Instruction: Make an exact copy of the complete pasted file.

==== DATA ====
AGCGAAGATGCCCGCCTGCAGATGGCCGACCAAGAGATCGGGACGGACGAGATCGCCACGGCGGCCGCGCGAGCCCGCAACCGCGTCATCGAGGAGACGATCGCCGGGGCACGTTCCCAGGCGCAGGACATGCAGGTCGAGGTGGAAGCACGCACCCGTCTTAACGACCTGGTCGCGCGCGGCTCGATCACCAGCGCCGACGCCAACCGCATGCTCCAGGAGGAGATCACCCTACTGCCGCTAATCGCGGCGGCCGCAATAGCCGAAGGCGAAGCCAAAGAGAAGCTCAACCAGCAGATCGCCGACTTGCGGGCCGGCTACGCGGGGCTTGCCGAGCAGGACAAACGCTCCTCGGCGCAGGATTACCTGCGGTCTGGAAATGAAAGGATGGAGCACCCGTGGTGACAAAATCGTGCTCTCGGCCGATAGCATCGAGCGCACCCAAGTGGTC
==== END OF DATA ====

AGCGAAGATGCCCGCCTGCAGATGGCCGACCAAGAGATCGGGACGGACGAGATCGCCACGGCGGCCGCGCGAGCCCGCAACCGCGTCATCGAGGAGACGATCGCCGGGGCACGTTCCCAGGCGCAGGACATGCAGGTCGAGGTGGAAGCACGCACCCGTCTTAACGACCTGGTCGCGCGCGGCTCGATCACCAGCGCCGACGCCAACCGCATGCTCCAGGAGGAGATCACCCTACTGCCGCTAATCGCGGCGGCCGCAATAGCCGAAGGCGAAGCCAAAGAGAAGCTCAACCAGCAGATCGCCGACTTGCGGGCCGGCTACGCGGGGCTTGCCGAGCAGGACAAACGCTCCTCGGCGCAGGATTACCTGCGGTCTGGAAATGAAAGGATGGAGCACCCGTGGTGACAAAATCGTGCTCTCGGCCGATAGCATCGAGCGCACCCAAGTGGTC